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Kuettner, Joachim P.


Dr. Joachim Kuettner (September 21, 1909 – February 24, 2011), was a German-American atmospheric scientist. Born and raised in Breslau Germany, Joachim Kuettner completed a doctorate in law and economics at age 21. Dr. Kuettner’s early career as a lawyer was short lived as he viewed the field of law too tied to the politics of the time. Dr. Kuettner switched gears to earn a second doctorate, this time in meteorology from the University of Hamburg. For his dissertation, he deployed 25 instrumented gliders to gather data on foehn waves, representing the first scientific study that described the emergence and formation of lee waves. He also set a world altitude record for gliders, soaring without oxygen—and with numb feet and blue fingers—to 6,800 meters (22,300 feet).  During the Second World War Dr. Kuettner was employed as a test pilot for the German Air Force.  During this time Kuettner flight-tested the world's largest glider, the Gigant, narrowly escaping death as the plane broke apart in flight and his parachute opened just 200 meters (660 feet) above ground. After the war, "I wanted to go to a mountaintop and be alone," Kuettner recalled. He spent three years studying many atmospheric phenomena, including thunderstorm electricity, at the observatory atop the Zugspitze, the highest point in Germany. In 1948 Dr. Kuettner came to the United States and joined the Sierra Wave Project as scientific field director, investigating lee waves at the Geophysical Research Directorate in Cambridge, Massachusetts, USA. Then, as the U.S. space race got under way, Kuettner was invited to work with Wehrner von Braun’s team and became director of the Mercury Redstone project— at NASA's Marshall Space Flight Center which culminated in 1961 by putting the first American, Alan Shepard, into space. Dr. Kuettner also headed systems integration during the early stages of the Apollo project. Dr. Kuettner coordinated and planned many international atmospheric field studies working with the National Oceanic and Atmospheric Administration as well as the World Meteorological Organization.  This allowed him to coordinate projects including the landmark Global Atmospheric Research Program's Atlantic Tropical Experiment (GATE)—with more than 70 nations participating—in 1974; the Monsoon Experiment (MONEX) in 1979; and the Central Equatorial Pacific Experiment (CEPEX) in 1993. Beginning in 1986 Dr. Kuettner was based at the National Center for Atmospheric Research. During this time Dr. Kuettner took part in numerous scientific research programs including, GALE, TAMEX, TOGA-COARE, INDOEX and MAP.  His final research program with NCAR was the T-Rex project which researched terrain induced atmospheric rotors.  Dr. Kuettner awarded him the UCAR Distinguished Chair for Atmospheric Science and International Research by the National Science Foundation.  Shortly before his death in 2011, the Federal Republic of Germany presented Kuettner with the Officer’s Cross of the Order of Merit, one of Germany’s highest civilian honors. Kuettner attributed his sustained love of atmospheric research to two traits: "curiosity and joy of adventure. If you can preserve these two wonderful afflictions through your life, you will never be able to stop exploring the atmosphere.” Research for this biographical note is courtesy of the collection as well as OSTIV and Wikipedia.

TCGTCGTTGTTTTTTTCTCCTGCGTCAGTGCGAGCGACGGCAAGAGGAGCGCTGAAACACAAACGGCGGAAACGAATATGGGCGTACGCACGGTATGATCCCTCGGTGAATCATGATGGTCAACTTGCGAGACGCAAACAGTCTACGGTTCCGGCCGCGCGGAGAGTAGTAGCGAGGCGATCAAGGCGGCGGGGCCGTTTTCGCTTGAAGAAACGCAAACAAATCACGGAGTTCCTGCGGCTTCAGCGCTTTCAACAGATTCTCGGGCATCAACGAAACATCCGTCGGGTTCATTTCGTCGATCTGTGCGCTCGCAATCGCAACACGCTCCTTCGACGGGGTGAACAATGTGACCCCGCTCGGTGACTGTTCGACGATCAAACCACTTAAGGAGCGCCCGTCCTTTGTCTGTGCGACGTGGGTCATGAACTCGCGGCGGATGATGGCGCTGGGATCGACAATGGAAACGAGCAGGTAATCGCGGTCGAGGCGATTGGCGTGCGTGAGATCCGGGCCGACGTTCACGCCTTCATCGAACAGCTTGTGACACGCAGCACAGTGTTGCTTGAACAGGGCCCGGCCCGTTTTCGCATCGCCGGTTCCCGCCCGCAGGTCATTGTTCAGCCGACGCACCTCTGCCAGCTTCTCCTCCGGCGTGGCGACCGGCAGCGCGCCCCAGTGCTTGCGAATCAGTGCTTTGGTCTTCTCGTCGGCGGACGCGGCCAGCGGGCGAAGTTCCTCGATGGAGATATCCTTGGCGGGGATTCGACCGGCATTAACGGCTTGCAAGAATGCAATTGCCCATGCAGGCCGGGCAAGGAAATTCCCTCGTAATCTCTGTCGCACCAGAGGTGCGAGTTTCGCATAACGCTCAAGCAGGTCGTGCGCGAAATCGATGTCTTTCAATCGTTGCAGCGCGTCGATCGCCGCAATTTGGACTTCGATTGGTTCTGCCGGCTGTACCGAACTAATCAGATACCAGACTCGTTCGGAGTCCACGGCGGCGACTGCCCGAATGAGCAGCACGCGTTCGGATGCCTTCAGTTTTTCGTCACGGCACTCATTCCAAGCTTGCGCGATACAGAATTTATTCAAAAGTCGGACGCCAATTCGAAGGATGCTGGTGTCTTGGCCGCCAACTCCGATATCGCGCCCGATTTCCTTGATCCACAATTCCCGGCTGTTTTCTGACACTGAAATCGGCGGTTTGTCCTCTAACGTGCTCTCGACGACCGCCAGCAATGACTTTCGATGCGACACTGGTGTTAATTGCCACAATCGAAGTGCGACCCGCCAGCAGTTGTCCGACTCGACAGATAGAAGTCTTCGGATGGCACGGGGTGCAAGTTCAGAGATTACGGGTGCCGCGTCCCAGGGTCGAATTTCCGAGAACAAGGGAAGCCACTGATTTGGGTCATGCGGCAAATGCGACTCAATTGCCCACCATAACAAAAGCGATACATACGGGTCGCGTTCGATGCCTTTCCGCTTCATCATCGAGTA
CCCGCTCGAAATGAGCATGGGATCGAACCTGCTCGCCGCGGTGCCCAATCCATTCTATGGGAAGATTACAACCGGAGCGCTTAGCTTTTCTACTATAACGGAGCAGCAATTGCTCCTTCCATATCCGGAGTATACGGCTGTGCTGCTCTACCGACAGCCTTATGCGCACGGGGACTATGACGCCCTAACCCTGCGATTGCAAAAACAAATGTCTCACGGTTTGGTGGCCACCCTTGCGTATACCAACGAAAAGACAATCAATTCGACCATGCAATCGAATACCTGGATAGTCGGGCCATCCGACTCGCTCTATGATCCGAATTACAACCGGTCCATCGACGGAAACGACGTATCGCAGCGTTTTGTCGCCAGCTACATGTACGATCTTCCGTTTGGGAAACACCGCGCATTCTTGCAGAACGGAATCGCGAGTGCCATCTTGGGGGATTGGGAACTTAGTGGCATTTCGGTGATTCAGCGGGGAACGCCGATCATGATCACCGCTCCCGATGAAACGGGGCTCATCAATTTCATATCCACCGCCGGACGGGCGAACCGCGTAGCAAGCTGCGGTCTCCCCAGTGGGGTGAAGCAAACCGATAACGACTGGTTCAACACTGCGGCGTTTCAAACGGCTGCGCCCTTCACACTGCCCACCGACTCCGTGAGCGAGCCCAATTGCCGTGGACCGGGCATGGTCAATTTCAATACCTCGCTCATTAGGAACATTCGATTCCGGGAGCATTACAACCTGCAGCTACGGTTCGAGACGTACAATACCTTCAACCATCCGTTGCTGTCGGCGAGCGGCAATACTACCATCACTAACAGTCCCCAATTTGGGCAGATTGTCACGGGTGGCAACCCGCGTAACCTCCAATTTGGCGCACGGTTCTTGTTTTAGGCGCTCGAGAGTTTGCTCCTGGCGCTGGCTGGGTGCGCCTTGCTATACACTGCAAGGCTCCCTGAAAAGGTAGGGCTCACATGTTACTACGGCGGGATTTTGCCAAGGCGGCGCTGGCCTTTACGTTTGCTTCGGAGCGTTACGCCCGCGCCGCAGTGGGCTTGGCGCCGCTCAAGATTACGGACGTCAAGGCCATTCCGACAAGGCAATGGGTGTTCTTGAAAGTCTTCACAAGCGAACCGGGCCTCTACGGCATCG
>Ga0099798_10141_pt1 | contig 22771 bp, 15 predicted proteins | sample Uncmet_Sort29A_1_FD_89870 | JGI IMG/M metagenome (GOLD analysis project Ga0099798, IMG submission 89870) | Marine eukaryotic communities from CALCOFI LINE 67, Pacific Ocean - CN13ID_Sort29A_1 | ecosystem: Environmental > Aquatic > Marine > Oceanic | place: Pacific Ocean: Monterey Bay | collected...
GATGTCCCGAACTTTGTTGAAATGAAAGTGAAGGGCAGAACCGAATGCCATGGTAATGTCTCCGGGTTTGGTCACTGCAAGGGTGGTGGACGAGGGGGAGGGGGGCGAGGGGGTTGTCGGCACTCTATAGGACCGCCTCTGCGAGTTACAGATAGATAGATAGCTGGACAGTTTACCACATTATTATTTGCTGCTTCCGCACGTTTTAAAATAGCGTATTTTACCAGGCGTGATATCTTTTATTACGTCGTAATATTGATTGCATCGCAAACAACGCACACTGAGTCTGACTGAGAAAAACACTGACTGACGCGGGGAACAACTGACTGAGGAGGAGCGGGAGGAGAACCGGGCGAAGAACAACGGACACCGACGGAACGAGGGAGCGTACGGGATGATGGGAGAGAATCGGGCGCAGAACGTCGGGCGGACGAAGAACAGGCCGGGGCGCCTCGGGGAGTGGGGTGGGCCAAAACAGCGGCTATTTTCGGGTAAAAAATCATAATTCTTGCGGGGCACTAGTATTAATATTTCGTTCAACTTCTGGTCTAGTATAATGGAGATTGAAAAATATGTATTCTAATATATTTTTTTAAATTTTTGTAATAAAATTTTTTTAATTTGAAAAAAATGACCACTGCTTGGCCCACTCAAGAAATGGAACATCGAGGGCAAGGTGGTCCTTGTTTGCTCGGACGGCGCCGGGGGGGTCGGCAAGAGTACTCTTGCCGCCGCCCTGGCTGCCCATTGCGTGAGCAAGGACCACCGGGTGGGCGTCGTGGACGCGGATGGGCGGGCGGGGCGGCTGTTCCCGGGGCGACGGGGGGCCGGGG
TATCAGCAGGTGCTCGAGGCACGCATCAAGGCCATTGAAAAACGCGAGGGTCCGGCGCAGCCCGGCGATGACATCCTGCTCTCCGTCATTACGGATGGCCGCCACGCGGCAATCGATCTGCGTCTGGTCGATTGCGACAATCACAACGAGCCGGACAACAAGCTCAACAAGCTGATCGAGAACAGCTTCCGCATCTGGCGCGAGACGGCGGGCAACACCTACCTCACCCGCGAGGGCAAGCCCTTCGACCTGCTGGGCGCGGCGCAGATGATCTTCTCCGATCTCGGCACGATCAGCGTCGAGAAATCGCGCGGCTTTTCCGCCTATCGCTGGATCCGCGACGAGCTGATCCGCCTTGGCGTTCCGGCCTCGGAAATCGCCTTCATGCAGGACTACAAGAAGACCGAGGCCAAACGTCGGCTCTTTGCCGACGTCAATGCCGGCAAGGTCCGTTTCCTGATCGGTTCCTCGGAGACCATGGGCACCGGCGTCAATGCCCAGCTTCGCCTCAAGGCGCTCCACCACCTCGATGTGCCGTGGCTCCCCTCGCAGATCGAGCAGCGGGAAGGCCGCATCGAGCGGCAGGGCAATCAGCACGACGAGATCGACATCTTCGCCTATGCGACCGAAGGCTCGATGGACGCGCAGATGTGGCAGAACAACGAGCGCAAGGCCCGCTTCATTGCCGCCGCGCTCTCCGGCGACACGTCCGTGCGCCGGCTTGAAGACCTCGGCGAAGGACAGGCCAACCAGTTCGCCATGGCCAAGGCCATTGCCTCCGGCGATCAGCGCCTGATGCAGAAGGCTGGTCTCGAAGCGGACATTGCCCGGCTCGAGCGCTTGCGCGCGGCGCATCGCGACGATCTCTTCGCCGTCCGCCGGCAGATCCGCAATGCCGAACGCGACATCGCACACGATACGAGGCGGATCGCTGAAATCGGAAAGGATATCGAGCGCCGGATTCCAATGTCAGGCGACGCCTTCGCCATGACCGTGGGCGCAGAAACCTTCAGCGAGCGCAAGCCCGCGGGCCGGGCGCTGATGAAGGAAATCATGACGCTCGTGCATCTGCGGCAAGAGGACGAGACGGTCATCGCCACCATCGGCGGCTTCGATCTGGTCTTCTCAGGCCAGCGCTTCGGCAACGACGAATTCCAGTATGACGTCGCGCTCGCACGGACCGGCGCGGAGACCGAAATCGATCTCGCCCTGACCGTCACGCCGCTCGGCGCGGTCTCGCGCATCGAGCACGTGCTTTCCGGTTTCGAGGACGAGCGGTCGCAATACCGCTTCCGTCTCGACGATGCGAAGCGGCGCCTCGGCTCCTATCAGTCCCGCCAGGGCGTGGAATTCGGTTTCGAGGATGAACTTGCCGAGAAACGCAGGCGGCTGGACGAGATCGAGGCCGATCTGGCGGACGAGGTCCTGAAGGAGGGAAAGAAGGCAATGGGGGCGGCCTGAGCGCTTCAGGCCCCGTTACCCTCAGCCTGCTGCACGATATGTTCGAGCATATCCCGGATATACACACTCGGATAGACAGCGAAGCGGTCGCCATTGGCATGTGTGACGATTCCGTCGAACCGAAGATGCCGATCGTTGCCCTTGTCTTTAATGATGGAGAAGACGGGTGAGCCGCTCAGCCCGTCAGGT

Author: Matthew Ramey
The source for this biography was compiled from the archival material, Dr. Kuettner's OSTIV obituary, and wikipedia.